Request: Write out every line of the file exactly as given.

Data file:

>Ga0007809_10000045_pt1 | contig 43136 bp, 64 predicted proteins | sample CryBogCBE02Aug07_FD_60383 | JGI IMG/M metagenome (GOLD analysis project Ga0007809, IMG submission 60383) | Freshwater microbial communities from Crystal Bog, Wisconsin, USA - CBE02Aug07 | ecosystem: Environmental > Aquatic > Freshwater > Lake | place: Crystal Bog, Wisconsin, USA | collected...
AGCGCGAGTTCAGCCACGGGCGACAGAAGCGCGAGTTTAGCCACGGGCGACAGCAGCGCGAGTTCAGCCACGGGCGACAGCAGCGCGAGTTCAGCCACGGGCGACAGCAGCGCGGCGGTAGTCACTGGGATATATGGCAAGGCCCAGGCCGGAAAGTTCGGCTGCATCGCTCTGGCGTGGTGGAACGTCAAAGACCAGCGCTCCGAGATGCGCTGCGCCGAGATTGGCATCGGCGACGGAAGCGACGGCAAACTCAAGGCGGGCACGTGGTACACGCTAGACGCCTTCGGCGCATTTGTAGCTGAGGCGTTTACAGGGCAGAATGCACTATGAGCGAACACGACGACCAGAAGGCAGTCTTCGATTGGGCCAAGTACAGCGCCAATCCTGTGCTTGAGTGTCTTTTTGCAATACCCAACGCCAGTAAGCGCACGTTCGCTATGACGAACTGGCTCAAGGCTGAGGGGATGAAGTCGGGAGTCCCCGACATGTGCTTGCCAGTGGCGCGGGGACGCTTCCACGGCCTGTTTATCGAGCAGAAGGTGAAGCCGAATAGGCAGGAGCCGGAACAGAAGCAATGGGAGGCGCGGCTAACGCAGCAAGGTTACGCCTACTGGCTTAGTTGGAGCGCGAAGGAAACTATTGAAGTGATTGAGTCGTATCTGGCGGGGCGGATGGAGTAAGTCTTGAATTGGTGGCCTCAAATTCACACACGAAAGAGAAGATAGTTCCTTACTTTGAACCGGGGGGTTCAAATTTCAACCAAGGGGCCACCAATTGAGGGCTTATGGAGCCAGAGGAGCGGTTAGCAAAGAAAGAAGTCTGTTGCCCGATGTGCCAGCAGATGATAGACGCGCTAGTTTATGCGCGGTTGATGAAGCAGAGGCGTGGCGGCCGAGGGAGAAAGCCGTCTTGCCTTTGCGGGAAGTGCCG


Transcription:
>Ga0007809_10000045_pt1 | contig 43136 bp, 64 predicted proteins | sample CryBogCBE02Aug07_FD_60383 | JGI IMG/M metagenome (GOLD analysis project Ga0007809, IMG submission 60383) | Freshwater microbial communities from Crystal Bog, Wisconsin, USA - CBE02Aug07 | ecosystem: Environmental > Aquatic > Freshwater > Lake | place: Crystal Bog, Wisconsin, USA | collected...
AGCGCGAGTTCAGCCACGGGCGACAGAAGCGCGAGTTTAGCCACGGGCGACAGCAGCGCGAGTTCAGCCACGGGCGACAGCAGCGCGAGTTCAGCCACGGGCGACAGCAGCGCGGCGGTAGTCACTGGGATATATGGCAAGGCCCAGGCCGGAAAGTTCGGCTGCATCGCTCTGGCGTGGTGGAACGTCAAAGACCAGCGCTCCGAGATGCGCTGCGCCGAGATTGGCATCGGCGACGGAAGCGACGGCAAACTCAAGGCGGGCACGTGGTACACGCTAGACGCCTTCGGCGCATTTGTAGCTGAGGCGTTTACAGGGCAGAATGCACTATGAGCGAACACGACGACCAGAAGGCAGTCTTCGATTGGGCCAAGTACAGCGCCAATCCTGTGCTTGAGTGTCTTTTTGCAATACCCAACGCCAGTAAGCGCACGTTCGCTATGACGAACTGGCTCAAGGCTGAGGGGATGAAGTCGGGAGTCCCCGACATGTGCTTGCCAGTGGCGCGGGGACGCTTCCACGGCCTGTTTATCGAGCAGAAGGTGAAGCCGAATAGGCAGGAGCCGGAACAGAAGCAATGGGAGGCGCGGCTAACGCAGCAAGGTTACGCCTACTGGCTTAGTTGGAGCGCGAAGGAAACTATTGAAGTGATTGAGTCGTATCTGGCGGGGCGGATGGAGTAAGTCTTGAATTGGTGGCCTCAAATTCACACACGAAAGAGAAGATAGTTCCTTACTTTGAACCGGGGGGTTCAAATTTCAACCAAGGGGCCACCAATTGAGGGCTTATGGAGCCAGAGGAGCGGTTAGCAAAGAAAGAAGTCTGTTGCCCGATGTGCCAGCAGATGATAGACGCGCTAGTTTATGCGCGGTTGATGAAGCAGAGGCGTGGCGGCCGAGGGAGAAAGCCGTCTTGCCTTTGCGGGAAGTGCCG